Changes when you call 911 if you or your family needs help: At midnight, McCracken County will leave the former inter-local E911 agreement with Paducah.
County and city leaders have been negotiating whether Paducah and McCracken County would continue to manage the 911 center jointly or make a change.
The inter-local agreement between the county and the city has been extended for a month temporarily, which is really just a formality at this point. A copy of the new McCracken County budget, just recently passed, allocates $500,000 for 911 services. The county plans to contract 911 services from the city for some amount, but both parties are taking this month to negotiate how much. But come midnight, the county will no longer be a managing head.
Answering calls is what happens day in and day out at the Paducah E911 Center. Director Brent Stringer says they'll answer your calls as they always have when the change comes at midnight.
“They're going to be hearing the same voices if they called an hour before,” says Stringer.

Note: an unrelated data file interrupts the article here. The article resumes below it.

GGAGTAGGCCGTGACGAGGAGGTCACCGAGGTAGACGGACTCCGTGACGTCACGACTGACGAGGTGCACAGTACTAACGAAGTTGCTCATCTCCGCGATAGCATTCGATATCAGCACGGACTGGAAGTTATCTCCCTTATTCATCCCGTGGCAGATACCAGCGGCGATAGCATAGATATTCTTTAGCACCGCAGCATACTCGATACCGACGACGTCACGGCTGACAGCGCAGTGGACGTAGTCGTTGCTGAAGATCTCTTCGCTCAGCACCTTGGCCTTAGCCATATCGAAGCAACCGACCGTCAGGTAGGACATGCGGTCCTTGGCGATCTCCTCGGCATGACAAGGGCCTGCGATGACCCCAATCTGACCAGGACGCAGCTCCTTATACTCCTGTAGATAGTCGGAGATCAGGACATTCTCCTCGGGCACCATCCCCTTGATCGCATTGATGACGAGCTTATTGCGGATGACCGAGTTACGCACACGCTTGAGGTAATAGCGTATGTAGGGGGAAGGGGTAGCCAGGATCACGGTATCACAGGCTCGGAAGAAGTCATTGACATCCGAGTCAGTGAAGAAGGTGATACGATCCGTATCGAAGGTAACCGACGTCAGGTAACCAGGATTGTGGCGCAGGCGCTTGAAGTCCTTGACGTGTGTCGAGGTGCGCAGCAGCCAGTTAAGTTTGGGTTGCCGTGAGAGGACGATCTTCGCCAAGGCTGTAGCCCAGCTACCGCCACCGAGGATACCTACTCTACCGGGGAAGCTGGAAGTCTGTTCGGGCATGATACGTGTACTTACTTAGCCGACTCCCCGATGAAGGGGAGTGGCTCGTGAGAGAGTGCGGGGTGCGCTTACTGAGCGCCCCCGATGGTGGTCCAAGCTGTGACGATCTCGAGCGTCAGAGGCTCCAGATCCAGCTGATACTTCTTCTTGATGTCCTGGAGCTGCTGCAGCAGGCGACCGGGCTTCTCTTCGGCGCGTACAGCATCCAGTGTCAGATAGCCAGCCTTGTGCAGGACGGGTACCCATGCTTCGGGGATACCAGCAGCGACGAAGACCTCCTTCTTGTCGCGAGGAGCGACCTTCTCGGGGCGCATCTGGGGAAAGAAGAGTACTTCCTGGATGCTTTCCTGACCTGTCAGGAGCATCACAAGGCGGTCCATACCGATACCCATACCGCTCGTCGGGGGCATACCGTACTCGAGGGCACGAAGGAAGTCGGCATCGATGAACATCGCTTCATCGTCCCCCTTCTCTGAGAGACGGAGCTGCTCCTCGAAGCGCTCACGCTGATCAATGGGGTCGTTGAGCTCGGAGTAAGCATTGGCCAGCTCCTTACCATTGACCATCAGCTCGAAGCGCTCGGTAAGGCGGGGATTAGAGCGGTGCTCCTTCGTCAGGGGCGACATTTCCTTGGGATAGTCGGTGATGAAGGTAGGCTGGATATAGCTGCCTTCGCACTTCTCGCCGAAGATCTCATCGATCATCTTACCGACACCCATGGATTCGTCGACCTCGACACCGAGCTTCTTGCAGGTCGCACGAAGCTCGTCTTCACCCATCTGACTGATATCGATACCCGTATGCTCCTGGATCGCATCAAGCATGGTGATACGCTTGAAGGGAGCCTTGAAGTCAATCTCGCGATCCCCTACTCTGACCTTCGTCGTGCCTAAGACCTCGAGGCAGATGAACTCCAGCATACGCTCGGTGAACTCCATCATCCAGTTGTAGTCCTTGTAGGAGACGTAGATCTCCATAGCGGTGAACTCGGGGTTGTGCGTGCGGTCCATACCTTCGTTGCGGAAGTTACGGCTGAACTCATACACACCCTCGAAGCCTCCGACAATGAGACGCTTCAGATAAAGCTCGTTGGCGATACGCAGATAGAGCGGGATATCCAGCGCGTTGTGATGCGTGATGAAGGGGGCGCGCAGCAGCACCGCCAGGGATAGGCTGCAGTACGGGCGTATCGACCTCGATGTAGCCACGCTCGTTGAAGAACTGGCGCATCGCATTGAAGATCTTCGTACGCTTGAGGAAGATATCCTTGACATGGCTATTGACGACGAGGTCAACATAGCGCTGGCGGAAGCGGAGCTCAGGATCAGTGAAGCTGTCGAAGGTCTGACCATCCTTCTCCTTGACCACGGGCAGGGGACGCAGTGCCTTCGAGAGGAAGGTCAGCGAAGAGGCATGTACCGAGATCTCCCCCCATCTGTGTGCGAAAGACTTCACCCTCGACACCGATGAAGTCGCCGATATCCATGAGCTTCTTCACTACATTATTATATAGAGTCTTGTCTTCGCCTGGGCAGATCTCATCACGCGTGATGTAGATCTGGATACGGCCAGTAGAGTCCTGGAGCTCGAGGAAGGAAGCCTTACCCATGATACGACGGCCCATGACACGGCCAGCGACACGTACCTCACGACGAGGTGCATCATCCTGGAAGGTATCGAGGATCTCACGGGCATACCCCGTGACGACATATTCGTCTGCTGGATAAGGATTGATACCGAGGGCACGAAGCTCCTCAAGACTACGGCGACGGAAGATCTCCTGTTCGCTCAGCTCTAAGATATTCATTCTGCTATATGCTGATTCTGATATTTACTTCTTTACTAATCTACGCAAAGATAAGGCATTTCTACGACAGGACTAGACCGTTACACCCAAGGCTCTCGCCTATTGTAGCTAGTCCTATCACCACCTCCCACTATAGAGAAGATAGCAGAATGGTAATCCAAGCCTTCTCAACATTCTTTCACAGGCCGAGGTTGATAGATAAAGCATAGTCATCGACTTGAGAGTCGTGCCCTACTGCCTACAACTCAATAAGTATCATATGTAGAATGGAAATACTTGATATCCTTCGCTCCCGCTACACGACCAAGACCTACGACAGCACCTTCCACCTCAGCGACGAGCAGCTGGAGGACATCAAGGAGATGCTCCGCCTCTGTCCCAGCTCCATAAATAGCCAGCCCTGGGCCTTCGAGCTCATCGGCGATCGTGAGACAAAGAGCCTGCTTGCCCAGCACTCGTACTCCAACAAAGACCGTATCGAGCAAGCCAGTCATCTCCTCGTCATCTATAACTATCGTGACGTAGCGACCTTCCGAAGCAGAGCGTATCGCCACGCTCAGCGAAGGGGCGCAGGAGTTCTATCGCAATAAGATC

Stringer says luckily for him the change is a formality, but the concern for your safety will never change. “Our job is to protect everyone who lives here, shops here, travels through here," he says.
Dispatchers answer 170,000 calls a year here, and 55,000 of those are 911 calls.
McCracken County Judge Executive Bob Leeper says there was never a question about if there were going to be emergency services, but for how much they would cost. Leeper says that will take time to figure out.
“We're working well with city officials to continue on through the transition,” says Leeper.
As for Stringer and his crew, the change is a positive one. “The employees will have an idea of who they belong to instead of a hybrid-type agency," he says.
The county still has not ruled out moving emergency services to the Kentucky State Police. Leeper says KSP is still working things out on the state level. Paducah leaders plan to vote on a contract with McCracken County in July.
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